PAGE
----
Soft Gingersnaps (a.k.a. Molasses Cookies)

By • October 9, 2012 • 3 Comments

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Author Notes: People who think they don't like gingersnaps don't know what they're saying till they've tried these.

This is my Grandmother's recipe, with a few of my own tips because I have made them so often and really learned my way around this cookie. In college I made these with friends all the time, they were always a hit! I have become quite pompous about this recipe, and every time I make them for people I'm afraid I've talked them up so much they won't live up to the hype, but this cookie always come through.
Grace Ellen Oliver

Makes approx. 40 cookies

  • 3/4 cups salted butter- no margarine!
  • 1 cup sugar
  • 1/4 cup molasses
  • 1 egg, beaten
  • 2 cups flour (I like White Whole Grain)
  • 1/4 teaspoon salt
  • 2 teaspoons baking soda
  • 1 teaspoon cinnamon
  • 1 teaspoon cloves
  • 1 teaspoon ginger
  1. Cream (blend) butter and sugar in mixer till smooth. You can't overdo it. Butter will cooperate better if it's room temp but cold from the fridge is fine if you have a good mixer. If you are using a hand mixer, make sure you have a deep mixing bowl.
  2. Add beaten egg and molasses to butter and sugar.
  3. In a separate bowl, combine flour, salt, soda, and spices. Sift together with a fork or spoon.
  4. Add your dry ingredients to wet mixture, mixing in a little at a time.
  5. Ball the cookies and roll in sugar. To ball the dough, you can use a spoon, or just grab a little with your hands, and roll in your hands to make it round. Shoot for the balled dough to be about 1 inch in diameter. Rolling in sugar is the fun part. I like to use a wide mug and put a little sugar in the cup (1/4 cup if you need a measurement) and shake it side to side. My mom uses a little bowl and rolls it around with a spoon. Whatever is fun for you works. This is the part that is fun for kids or friends to help with!
  6. Place balled sugared dough on ungreased cookie sheet, or stoneware if you have it. Stoneware is better of course! Your pizza stone works fine if you don't have a stone bar pan.
  7. Bake at 375. 8 minutes on metal pans, 10 on stoneware. Tip: The cookies WILL NOT seem done after this amount of time and you will be tempted to give them a couple more minutes. Resist the urge. After they cool, they flatten and dry out a little but stay soft. If you give them the extra couple minutes they are crunchier and less melt in your mouth perfect. I usually let them stay on the stoneware for 5 minutes or so after they come out of the oven and then let them cool. The timing makes a big difference! Whatever kind of pan you use, the cookies will be too fragile to move before they've cooled a little. Patience, grasshopper!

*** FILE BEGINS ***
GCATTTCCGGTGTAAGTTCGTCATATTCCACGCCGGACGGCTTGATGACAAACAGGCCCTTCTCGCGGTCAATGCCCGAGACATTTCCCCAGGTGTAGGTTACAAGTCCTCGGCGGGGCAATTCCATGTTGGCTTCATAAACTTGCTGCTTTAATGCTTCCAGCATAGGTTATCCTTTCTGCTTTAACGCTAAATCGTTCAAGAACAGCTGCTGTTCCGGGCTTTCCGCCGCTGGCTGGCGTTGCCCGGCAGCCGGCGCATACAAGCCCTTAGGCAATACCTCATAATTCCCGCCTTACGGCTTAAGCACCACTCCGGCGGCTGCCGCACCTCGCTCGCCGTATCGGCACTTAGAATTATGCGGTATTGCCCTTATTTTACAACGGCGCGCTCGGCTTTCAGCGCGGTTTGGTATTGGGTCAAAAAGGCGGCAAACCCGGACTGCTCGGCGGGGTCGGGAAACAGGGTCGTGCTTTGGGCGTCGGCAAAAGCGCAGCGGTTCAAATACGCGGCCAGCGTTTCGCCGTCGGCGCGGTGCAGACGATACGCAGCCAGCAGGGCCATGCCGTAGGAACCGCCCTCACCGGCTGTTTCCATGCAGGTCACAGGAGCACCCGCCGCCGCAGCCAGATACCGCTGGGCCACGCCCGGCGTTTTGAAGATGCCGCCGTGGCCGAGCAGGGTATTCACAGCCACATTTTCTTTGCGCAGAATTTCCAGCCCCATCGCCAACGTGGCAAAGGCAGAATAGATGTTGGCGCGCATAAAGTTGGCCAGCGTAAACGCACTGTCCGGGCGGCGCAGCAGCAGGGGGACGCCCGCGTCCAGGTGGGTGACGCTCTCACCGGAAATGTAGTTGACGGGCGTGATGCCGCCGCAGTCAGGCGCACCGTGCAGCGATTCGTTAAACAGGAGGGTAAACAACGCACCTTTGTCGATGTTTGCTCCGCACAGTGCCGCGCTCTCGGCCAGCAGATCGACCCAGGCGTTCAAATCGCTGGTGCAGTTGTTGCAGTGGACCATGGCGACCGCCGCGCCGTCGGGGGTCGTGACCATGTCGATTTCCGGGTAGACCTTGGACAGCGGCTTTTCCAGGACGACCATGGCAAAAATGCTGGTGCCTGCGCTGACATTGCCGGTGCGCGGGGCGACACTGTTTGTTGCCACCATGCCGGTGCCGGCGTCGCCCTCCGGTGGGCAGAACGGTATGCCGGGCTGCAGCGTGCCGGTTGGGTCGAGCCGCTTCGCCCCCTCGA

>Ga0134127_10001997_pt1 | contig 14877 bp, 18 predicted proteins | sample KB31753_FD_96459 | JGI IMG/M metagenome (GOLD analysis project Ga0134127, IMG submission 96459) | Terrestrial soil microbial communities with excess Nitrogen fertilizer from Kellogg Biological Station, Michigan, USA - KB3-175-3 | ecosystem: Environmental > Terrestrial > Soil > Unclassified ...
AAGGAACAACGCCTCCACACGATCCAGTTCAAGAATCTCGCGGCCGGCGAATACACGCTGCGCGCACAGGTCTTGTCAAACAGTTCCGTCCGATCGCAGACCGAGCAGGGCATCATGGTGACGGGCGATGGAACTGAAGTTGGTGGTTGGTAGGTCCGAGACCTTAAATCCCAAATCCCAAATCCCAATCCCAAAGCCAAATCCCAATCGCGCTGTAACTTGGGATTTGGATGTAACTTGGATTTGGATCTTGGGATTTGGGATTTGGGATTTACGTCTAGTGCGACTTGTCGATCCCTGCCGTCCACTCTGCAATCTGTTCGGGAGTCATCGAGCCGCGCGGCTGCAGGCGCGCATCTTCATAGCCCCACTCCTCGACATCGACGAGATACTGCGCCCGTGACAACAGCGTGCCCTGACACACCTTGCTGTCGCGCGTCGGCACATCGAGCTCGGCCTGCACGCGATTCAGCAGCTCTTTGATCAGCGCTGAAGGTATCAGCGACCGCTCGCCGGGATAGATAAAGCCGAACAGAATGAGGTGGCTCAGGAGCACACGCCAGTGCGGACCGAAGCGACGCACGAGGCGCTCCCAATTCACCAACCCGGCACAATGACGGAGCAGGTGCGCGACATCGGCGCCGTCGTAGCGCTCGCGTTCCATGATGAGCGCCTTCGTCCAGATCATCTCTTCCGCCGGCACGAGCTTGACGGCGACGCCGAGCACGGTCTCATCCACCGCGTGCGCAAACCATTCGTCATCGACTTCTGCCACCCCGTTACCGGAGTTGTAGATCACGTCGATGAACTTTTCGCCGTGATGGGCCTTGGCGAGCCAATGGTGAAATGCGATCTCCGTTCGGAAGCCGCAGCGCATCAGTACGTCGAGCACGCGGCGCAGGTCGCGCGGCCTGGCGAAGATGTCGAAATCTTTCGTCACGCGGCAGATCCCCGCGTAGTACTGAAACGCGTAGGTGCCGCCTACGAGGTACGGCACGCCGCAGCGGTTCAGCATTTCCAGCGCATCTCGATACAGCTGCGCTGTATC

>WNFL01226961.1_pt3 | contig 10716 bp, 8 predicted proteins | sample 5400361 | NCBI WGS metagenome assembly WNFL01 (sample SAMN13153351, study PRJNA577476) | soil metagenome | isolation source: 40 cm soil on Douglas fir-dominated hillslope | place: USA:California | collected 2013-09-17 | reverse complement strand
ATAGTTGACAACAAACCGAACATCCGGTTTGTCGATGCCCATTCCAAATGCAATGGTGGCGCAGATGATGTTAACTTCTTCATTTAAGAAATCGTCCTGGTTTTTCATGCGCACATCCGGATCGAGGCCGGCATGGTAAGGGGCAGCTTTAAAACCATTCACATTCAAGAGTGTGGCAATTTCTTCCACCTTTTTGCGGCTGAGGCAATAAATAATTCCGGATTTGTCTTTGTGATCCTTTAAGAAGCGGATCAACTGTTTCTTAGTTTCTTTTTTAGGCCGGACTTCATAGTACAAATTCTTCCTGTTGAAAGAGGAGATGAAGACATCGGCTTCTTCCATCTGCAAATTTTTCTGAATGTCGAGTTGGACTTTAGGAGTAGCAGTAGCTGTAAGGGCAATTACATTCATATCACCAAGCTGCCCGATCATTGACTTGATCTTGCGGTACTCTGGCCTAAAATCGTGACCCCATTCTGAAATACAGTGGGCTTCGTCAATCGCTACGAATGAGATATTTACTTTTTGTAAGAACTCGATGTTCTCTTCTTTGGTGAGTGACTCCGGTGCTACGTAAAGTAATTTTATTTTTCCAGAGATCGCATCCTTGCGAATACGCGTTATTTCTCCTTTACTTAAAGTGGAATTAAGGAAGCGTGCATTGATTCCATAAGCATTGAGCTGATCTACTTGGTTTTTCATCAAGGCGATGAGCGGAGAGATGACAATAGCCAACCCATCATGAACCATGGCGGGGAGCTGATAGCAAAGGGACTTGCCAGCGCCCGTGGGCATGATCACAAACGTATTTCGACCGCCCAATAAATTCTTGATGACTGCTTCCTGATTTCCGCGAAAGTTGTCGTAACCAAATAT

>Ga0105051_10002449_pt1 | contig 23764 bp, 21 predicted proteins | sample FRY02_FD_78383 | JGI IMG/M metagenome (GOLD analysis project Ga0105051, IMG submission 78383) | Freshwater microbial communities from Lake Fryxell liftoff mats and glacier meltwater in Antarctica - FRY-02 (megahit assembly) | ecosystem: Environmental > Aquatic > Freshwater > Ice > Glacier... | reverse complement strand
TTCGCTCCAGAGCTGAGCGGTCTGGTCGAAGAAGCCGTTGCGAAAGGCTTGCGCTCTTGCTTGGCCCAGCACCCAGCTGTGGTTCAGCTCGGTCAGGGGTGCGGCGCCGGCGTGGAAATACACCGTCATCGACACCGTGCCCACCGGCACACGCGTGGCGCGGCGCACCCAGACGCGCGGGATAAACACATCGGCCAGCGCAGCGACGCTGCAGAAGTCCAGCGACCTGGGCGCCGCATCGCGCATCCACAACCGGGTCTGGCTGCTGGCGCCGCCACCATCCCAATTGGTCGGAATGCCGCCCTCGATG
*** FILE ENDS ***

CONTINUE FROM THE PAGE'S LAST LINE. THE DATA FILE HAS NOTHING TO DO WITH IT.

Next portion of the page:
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9 months ago Carlynn Houghton

These cookies are amazing—fast, easy, and delicious. I made them for my students today, and they asked me for the recipe.

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almost 2 years ago AntoniaJames

AntoniaJames is a trusted source on Bread/Baking.

This is my mother's recipe (though she used a bit less ginger and cloves), and we called them "Molasses Cookies". Just love it. So glad you posted this. (I have the recipe in an email from my sister; it's good to know I can also find it online.) Oh and BTW, my favorite way to roll them in sugar is to use a large, flat soup dish with about 1/4 cup of sugar in the bottom of it. Then I put about ten or twelve rolled balls of dough at a time on the sugar, and gently shake the balls so they all start rolling themselves in the sugar at once. It takes about 10 seconds to cover them all. ;o)

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almost 2 years ago Grace Ellen Oliver

Thanks! I added a photo today but I can't seem to get it in the picture box up top.